"What the hell did we do without AI?!"
Is a question we're going to ask in a short while, as workflow management is notably becoming just one benefit of artificial intelligence implementation in an organization, but it’s one that will radically improve the daily lives of IT managers, and is doing so as we speak. By eliminating time-consuming tasks, AI frees up time for IT managers to create, innovate and add real value to the organization.
AI is already redefining the role of managers in several ways including better time management, opportunities for innovation and utilization of judgment skills.
Here're three ways in which AI can help relieve IT managers of their task-oriented worlds:
- Reduce administrative tasks
Every single day, IT managers handle a bundle of both complex and tedious tasks, impacting security, backup and user-help systems. They also get sucked into answering emails, scheduling meetings and to name a few other tasks: setting alerts and deadlines, directing daily operations, provide users with technical support for IT issues, establishing work priorities, managing and analyzing workflow, reviewing project plans, coordinating project activity and… well, we can continue going, but…
Here is where AI is already coming to the rescue of IT managers to help them slip out from under these time-sapping tasks. Probably the greatest impact AI will have for them will be coordination of administrative issues such as resource allocation, scheduling and reporting. The good news? AI will be especially beneficial when it comes to managing repeatable processes such as preparing reports (and we all know how much joy reports and their preparations bring to humanity).
Organizations such as major banks and news organizations are already capitalizing on AI report generators to create analytical reports by accessing quantitative data.
2. Increase judgment work
How many IT managers are left devastated by the fact that they have been promoted out of doing what they do best? They’re great at IT work and get promoted to management slots where they are essentially demoted to a life of administrative tasks as mentioned earlier.
Instead of doing administrative work, here're things IT managers do work on but wish they had (much!) more time for:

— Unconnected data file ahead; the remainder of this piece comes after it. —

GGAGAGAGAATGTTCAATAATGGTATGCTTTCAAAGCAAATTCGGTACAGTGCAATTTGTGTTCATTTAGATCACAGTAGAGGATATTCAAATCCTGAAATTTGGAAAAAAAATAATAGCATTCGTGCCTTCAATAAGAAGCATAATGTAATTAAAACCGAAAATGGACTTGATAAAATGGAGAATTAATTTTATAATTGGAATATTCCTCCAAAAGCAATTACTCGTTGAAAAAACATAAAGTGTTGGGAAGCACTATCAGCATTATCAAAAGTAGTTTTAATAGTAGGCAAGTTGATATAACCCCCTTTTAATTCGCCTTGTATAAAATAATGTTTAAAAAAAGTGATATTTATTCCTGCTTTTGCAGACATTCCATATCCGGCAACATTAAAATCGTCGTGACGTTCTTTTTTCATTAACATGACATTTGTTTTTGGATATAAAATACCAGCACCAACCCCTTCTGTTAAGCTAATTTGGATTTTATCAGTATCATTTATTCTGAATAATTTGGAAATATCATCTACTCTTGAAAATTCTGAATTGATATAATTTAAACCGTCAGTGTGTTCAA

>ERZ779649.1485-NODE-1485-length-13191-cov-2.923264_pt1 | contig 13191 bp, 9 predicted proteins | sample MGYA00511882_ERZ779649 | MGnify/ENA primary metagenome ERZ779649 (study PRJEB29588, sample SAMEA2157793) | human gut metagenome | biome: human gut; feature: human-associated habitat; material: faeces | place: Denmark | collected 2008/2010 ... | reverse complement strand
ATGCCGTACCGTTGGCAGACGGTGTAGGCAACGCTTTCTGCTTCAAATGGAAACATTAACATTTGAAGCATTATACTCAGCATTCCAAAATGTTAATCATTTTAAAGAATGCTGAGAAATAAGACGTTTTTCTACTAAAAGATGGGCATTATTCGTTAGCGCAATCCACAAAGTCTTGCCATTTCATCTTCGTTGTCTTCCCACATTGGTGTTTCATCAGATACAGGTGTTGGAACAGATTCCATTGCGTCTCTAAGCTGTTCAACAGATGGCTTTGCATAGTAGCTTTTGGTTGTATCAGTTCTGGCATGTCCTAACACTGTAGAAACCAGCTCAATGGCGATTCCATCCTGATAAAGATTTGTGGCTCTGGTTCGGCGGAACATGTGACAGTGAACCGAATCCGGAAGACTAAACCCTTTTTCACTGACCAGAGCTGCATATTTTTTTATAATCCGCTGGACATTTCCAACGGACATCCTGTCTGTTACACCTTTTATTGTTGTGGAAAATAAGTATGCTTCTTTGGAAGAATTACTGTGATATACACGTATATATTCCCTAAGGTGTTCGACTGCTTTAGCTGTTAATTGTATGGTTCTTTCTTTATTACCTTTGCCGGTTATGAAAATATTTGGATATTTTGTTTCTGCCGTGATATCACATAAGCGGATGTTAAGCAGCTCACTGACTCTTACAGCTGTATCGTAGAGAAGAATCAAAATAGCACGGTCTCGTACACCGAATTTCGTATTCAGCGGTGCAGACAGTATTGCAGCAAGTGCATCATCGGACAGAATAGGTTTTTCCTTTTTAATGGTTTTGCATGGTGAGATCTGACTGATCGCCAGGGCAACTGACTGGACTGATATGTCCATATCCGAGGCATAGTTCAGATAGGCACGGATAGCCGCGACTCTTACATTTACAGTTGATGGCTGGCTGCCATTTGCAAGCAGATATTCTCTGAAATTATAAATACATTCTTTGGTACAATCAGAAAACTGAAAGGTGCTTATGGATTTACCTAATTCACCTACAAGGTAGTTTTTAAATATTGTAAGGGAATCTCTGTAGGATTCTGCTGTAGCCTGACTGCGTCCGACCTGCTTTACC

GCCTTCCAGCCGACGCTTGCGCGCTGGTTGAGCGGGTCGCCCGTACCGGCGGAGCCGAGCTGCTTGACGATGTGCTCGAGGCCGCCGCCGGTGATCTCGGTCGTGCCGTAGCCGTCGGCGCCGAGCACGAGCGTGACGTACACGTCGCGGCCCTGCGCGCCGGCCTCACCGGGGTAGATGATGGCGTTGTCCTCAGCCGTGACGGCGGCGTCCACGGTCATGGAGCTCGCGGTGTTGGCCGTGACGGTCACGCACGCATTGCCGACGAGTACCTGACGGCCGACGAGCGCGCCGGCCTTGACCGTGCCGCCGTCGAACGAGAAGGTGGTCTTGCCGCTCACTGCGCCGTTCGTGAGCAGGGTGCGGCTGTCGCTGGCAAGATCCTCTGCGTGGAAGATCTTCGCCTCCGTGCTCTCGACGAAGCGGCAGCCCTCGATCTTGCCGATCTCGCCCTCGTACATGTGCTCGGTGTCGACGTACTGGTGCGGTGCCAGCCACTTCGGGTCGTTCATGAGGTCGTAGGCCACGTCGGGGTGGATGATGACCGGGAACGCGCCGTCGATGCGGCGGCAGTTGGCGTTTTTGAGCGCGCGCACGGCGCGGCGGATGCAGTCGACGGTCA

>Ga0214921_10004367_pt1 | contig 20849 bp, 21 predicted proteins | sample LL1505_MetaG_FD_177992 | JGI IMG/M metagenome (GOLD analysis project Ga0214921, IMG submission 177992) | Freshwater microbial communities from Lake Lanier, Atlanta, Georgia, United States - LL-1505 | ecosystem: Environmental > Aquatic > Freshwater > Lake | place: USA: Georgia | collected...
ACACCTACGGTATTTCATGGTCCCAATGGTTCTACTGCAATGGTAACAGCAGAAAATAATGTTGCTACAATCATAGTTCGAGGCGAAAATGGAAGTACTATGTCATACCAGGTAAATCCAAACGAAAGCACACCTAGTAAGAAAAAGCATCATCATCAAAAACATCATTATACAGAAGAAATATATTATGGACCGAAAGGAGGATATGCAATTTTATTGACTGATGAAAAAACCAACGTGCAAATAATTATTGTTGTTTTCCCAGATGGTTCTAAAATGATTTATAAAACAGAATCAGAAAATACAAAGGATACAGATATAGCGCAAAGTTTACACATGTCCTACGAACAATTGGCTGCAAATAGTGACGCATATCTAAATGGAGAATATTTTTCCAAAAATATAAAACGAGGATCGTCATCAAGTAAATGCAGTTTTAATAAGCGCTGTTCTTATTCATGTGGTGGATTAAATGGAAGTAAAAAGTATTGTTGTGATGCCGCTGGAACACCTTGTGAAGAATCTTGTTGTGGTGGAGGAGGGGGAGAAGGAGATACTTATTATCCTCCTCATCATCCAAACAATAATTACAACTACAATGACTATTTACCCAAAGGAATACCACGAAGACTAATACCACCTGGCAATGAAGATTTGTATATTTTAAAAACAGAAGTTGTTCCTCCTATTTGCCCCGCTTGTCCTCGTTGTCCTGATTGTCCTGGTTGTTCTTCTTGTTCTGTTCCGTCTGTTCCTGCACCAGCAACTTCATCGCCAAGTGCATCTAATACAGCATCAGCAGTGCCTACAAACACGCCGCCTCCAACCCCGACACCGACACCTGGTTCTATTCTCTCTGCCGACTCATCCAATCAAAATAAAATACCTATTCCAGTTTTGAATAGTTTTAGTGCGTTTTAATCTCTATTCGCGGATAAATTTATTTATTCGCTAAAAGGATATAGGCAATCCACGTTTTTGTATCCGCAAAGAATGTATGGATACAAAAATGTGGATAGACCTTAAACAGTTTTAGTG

- Developing standards
- Tracking complex project workflows to evaluate performance, identify waste and duplication, quantify outcomes and provide analysis
- Controlling operational budgets and expenses
- Coordinating operational initiatives with all stakeholders
- Analyzing data related to operational activities and decisions
- Developing departmental goals and objectives
- Pre-launch Review and approval of programs and systems charts
- Evaluating data processing proposals to determine feasibility and requirements
- Consulting with stakeholders and users, vendors and technicians to determine computing needs and system requirements
It won’t be long before IT managers can count on being able to do way more judgment work not only because of the time freed up, but also because the of technological innovations that will support and enhance decisioning in the IT organization. This is not to say that human insight and expertise will take a back seat to technology. Not at all. On the contrary, judgmental skills will move to the forefront because IT managers will have more time and more data to apply critical thinking that will benefit both day-to-day and long-term operations.
3. More opportunity for creative thinking
It’s clear that IT managers are flooded every day (every. single. day.) with demanding tasks that leave little room for projecting innovations for long-term benefits in the organization. Some of the things that IT managers should be spending time on— or at least a little bit every day—include making decisions that improve future IT projects at various levels, strategizing on organization objectives and goals, evaluating employee performance, keeping up with technology innovations and developments, resolving contractor and employee issues, developing organizational procedures and policies, maintaining contact with peers and colleagues at other organizations, representing the organization at user group conferences, acting as an evangelist for the IT organization, to name a few.
Creative thinking will grow due to AI integration in the organization because it will allow for better collaboration and experimentation. AI will offer (and already does so) great communications capabilities to help humans interact and communicate but it can only go so far. The human element of creativity will expand when IT managers can spend more time on strategizing digital transformations and implementations that will benefit the business long-term.
IT managers can assume more advisory roles both within and outside the organization because of AI’s presence. Social skills will have to improve and IT managers should embrace that because it will open up new opportunities for collaboration within their particular industries. Both they and their companies will become known for being enterprising which will attract great talent and customers.
The IT managers within organizations will see their worlds change dramatically—and soon—with the adoption of AI. The relief provided from administrative tasks alone will be worth an early adoption with the realization of broader benefits coming to change the scope of everyday life for IT managers. How does one enjoy the AI benefits you ask? Well, Find an AI-implementor near you TODAY!
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